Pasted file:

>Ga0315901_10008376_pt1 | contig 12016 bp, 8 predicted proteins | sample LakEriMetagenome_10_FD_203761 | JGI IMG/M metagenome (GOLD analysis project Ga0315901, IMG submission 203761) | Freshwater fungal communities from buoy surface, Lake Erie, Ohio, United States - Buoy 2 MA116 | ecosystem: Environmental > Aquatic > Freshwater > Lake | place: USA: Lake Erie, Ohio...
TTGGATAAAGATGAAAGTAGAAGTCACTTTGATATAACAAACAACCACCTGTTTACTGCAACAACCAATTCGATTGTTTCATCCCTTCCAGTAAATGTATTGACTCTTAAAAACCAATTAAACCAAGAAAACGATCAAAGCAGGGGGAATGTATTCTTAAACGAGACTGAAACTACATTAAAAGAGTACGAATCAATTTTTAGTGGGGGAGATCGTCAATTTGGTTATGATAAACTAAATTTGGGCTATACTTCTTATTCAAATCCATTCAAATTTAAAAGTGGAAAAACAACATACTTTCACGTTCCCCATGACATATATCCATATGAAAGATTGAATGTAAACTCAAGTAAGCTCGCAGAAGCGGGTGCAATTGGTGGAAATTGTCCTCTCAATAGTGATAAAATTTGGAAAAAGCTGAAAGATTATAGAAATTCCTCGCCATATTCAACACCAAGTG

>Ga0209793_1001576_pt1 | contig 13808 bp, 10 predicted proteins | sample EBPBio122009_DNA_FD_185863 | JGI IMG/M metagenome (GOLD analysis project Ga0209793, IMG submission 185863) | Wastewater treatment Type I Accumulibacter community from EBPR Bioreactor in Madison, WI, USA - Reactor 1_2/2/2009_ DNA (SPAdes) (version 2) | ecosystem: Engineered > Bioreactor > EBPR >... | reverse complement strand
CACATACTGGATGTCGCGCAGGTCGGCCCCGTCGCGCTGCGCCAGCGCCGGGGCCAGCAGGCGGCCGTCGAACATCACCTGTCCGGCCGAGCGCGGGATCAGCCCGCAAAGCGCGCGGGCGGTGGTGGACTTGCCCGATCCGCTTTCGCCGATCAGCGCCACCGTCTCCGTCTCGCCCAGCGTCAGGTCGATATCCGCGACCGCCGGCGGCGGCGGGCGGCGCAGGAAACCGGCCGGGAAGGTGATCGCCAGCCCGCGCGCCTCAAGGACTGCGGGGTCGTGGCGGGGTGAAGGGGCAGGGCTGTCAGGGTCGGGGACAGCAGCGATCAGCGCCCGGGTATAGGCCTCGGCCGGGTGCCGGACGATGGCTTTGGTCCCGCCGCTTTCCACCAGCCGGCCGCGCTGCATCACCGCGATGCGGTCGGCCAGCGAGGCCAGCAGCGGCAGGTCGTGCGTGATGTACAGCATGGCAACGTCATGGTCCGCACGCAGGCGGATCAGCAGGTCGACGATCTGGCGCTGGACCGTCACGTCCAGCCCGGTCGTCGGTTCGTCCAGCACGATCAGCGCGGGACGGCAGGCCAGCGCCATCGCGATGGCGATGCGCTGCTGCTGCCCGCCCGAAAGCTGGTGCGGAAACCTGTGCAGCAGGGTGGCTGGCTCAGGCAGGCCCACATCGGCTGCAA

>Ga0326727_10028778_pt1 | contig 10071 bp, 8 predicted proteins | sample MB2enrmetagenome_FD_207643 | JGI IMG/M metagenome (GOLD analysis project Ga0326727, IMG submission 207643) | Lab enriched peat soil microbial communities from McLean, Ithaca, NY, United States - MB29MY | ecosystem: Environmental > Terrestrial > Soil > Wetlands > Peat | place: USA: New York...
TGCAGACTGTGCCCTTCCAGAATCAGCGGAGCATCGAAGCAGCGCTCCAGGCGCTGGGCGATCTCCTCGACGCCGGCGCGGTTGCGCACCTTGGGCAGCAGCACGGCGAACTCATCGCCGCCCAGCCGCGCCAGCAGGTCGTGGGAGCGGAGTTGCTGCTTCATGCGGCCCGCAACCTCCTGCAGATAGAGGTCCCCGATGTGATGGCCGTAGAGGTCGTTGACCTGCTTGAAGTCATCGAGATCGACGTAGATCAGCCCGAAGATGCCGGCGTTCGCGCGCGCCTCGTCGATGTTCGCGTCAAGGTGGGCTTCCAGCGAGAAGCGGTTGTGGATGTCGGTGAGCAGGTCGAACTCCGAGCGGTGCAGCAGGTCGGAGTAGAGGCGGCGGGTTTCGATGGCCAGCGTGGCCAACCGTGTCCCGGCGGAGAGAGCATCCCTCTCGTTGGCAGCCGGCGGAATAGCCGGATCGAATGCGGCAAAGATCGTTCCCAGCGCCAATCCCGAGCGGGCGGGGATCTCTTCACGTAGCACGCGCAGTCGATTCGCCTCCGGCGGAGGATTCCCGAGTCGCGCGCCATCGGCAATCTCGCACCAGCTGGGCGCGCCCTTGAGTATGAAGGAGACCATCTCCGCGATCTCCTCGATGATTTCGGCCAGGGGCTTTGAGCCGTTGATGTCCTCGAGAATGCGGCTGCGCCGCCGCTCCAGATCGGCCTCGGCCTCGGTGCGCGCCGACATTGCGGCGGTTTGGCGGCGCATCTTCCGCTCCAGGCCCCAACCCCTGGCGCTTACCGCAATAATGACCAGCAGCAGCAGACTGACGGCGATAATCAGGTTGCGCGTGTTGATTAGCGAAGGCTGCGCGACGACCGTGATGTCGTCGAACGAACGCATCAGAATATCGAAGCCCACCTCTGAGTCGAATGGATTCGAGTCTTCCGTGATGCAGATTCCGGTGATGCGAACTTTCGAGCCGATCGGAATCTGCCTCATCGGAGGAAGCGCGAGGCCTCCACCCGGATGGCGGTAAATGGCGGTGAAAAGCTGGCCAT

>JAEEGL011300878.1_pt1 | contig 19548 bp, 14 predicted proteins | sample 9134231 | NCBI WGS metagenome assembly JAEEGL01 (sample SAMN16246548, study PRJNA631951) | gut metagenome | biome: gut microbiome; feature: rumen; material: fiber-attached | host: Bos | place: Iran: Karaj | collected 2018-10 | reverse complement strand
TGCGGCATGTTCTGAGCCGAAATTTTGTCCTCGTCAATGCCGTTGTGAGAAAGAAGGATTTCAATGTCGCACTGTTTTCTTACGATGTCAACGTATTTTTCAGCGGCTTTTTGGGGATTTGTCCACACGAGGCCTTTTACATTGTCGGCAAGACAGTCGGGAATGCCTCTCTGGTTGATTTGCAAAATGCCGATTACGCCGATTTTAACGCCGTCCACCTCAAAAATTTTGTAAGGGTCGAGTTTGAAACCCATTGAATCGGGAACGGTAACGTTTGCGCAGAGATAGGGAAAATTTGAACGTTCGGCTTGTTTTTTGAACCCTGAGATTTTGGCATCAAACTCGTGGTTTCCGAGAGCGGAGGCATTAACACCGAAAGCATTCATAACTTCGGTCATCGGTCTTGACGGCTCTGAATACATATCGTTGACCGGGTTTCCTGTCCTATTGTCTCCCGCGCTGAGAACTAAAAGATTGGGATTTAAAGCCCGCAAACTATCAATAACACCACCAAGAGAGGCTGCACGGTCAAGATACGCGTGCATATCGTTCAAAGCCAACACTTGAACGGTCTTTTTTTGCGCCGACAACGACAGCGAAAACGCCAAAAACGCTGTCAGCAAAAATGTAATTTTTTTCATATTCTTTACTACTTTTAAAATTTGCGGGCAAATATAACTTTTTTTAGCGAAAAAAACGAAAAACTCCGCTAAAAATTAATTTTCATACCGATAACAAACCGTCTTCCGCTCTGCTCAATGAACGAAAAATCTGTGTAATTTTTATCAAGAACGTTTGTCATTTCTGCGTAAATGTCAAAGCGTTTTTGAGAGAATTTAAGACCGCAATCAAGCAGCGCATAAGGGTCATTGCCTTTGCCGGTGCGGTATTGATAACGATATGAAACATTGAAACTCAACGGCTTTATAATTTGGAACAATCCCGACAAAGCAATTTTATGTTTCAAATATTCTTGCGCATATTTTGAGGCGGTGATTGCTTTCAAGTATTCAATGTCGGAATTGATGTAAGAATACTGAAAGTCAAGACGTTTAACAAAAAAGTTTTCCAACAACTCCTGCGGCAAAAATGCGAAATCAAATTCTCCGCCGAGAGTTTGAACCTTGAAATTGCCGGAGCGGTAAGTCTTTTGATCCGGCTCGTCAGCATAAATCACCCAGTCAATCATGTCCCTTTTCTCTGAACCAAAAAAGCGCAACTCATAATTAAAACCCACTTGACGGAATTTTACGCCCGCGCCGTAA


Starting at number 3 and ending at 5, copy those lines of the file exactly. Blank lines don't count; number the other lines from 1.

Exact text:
>Ga0209793_1001576_pt1 | contig 13808 bp, 10 predicted proteins | sample EBPBio122009_DNA_FD_185863 | JGI IMG/M metagenome (GOLD analysis project Ga0209793, IMG submission 185863) | Wastewater treatment Type I Accumulibacter community from EBPR Bioreactor in Madison, WI, USA - Reactor 1_2/2/2009_ DNA (SPAdes) (version 2) | ecosystem: Engineered > Bioreactor > EBPR >... | reverse complement strand
CACATACTGGATGTCGCGCAGGTCGGCCCCGTCGCGCTGCGCCAGCGCCGGGGCCAGCAGGCGGCCGTCGAACATCACCTGTCCGGCCGAGCGCGGGATCAGCCCGCAAAGCGCGCGGGCGGTGGTGGACTTGCCCGATCCGCTTTCGCCGATCAGCGCCACCGTCTCCGTCTCGCCCAGCGTCAGGTCGATATCCGCGACCGCCGGCGGCGGCGGGCGGCGCAGGAAACCGGCCGGGAAGGTGATCGCCAGCCCGCGCGCCTCAAGGACTGCGGGGTCGTGGCGGGGTGAAGGGGCAGGGCTGTCAGGGTCGGGGACAGCAGCGATCAGCGCCCGGGTATAGGCCTCGGCCGGGTGCCGGACGATGGCTTTGGTCCCGCCGCTTTCCACCAGCCGGCCGCGCTGCATCACCGCGATGCGGTCGGCCAGCGAGGCCAGCAGCGGCAGGTCGTGCGTGATGTACAGCATGGCAACGTCATGGTCCGCACGCAGGCGGATCAGCAGGTCGACGATCTGGCGCTGGACCGTCACGTCCAGCCCGGTCGTCGGTTCGTCCAGCACGATCAGCGCGGGACGGCAGGCCAGCGCCATCGCGATGGCGATGCGCTGCTGCTGCCCGCCCGAAAGCTGGTGCGGAAACCTGTGCAGCAGGGTGGCTGGCTCAGGCAGGCCCACATCGGCTGCAA

>Ga0326727_10028778_pt1 | contig 10071 bp, 8 predicted proteins | sample MB2enrmetagenome_FD_207643 | JGI IMG/M metagenome (GOLD analysis project Ga0326727, IMG submission 207643) | Lab enriched peat soil microbial communities from McLean, Ithaca, NY, United States - MB29MY | ecosystem: Environmental > Terrestrial > Soil > Wetlands > Peat | place: USA: New York...